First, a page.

After success of Nespresso project, Nestlé plans more investment for Zimbabwe’s coffee industry

Nestlé is planning a longer-term investment in Zimbabwe’s coffee industry after the success of a partnership with Nespresso and local coffee farmers.

An initiative by the Swiss food giant in Zimbabwe has signed up about 2,000 growers, compared with 450 last year, according to the Ministry of Agriculture.

Nestlé plans to build on that, its regional head said.

“The coffee industry used to be 10 times bigger,” Bruno Olierhoek, chairman and managing director for southern Africa, said.

“There is really scope for many, many years to rebuild.”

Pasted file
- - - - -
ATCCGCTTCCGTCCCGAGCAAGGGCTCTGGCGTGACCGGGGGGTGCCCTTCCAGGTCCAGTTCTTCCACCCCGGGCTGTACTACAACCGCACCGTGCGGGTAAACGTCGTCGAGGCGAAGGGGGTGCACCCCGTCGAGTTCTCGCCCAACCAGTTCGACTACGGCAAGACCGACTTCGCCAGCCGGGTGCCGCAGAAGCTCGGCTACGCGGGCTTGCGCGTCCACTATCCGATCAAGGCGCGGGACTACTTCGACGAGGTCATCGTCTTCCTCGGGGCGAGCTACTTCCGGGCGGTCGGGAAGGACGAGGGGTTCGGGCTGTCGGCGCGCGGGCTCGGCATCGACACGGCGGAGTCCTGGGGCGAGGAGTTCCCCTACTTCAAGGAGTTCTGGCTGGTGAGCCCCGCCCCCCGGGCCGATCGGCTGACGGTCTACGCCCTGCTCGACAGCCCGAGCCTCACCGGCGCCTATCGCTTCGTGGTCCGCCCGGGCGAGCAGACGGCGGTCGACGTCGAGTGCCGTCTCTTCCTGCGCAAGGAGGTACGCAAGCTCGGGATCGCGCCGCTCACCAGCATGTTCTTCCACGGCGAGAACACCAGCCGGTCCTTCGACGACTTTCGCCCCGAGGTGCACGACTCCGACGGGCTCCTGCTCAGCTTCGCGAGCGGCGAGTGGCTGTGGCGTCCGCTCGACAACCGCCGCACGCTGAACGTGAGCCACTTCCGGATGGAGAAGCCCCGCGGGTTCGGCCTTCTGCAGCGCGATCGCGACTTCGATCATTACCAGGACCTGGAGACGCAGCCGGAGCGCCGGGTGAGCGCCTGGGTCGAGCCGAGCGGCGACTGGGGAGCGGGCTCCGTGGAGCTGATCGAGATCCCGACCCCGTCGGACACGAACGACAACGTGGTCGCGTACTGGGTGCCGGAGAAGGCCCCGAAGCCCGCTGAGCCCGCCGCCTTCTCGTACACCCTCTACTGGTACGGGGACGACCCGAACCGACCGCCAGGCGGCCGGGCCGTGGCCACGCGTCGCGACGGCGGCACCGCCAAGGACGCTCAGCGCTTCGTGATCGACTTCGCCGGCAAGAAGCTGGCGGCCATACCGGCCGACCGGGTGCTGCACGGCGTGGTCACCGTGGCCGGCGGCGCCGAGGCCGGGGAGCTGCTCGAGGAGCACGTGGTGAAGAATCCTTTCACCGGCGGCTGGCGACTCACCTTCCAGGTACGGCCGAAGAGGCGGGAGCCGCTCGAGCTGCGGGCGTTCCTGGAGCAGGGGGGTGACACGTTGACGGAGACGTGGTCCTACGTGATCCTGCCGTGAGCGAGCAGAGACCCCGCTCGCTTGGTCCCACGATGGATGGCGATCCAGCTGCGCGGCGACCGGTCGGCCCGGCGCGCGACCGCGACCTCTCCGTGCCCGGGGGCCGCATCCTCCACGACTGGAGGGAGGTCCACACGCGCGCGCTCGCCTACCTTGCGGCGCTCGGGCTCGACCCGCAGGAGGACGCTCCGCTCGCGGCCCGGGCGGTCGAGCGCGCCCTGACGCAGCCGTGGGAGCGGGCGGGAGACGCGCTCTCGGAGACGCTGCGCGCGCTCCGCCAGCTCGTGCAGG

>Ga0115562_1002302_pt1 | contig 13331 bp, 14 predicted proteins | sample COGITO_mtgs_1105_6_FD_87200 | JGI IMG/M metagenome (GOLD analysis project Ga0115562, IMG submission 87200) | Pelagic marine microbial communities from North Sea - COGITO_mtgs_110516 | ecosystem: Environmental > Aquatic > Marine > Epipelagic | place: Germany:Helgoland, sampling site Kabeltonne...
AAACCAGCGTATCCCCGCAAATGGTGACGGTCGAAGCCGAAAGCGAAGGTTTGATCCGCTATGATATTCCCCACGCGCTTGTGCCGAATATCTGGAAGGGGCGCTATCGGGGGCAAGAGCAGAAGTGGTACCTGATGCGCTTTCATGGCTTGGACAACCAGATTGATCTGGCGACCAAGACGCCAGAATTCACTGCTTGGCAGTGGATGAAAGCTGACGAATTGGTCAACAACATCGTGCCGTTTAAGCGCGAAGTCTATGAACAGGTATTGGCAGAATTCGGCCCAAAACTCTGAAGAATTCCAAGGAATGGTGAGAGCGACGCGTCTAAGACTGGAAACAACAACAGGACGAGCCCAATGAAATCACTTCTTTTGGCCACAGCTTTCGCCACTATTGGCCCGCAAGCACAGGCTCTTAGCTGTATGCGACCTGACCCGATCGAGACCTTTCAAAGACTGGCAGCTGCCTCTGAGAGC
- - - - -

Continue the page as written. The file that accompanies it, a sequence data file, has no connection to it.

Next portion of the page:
At its peak, Zimbabwe produced 15,000 tons of coffee a year, but a land-reform program to address racial imbalances pushed the industry into decline.

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Nespresso makes coffee pods from Zimbabwean coffee beans

Nestlé’s support for coffee farmers comes alongside a commitment to invest US$2.5 million in a new cereal-manufacturing unit in Zimbabwe, building on a US$40 million investment in the country over the past decade.

“Next year we hope to export over US$10 million dollars’ worth of products from Zimbabwe to neighboring countries such as Malawi, Botswana, Zambia and also South Africa,” Olierhoek said.

The new cereal line will increase output by 30% and help the company meet local demand and increase exports, Nestlé said in a statement.

Nestlé has also launched two new consumer products, Cerevita Instant Sour Porridge and Cremora with Milk. Nestlé launched a new Cremora line in 2018.

As part of the Nespresso project, the company last year launched Tamuka mu Zimbabwe, is limited edition espresso made from Arabica beans from farmers in Honde Valley.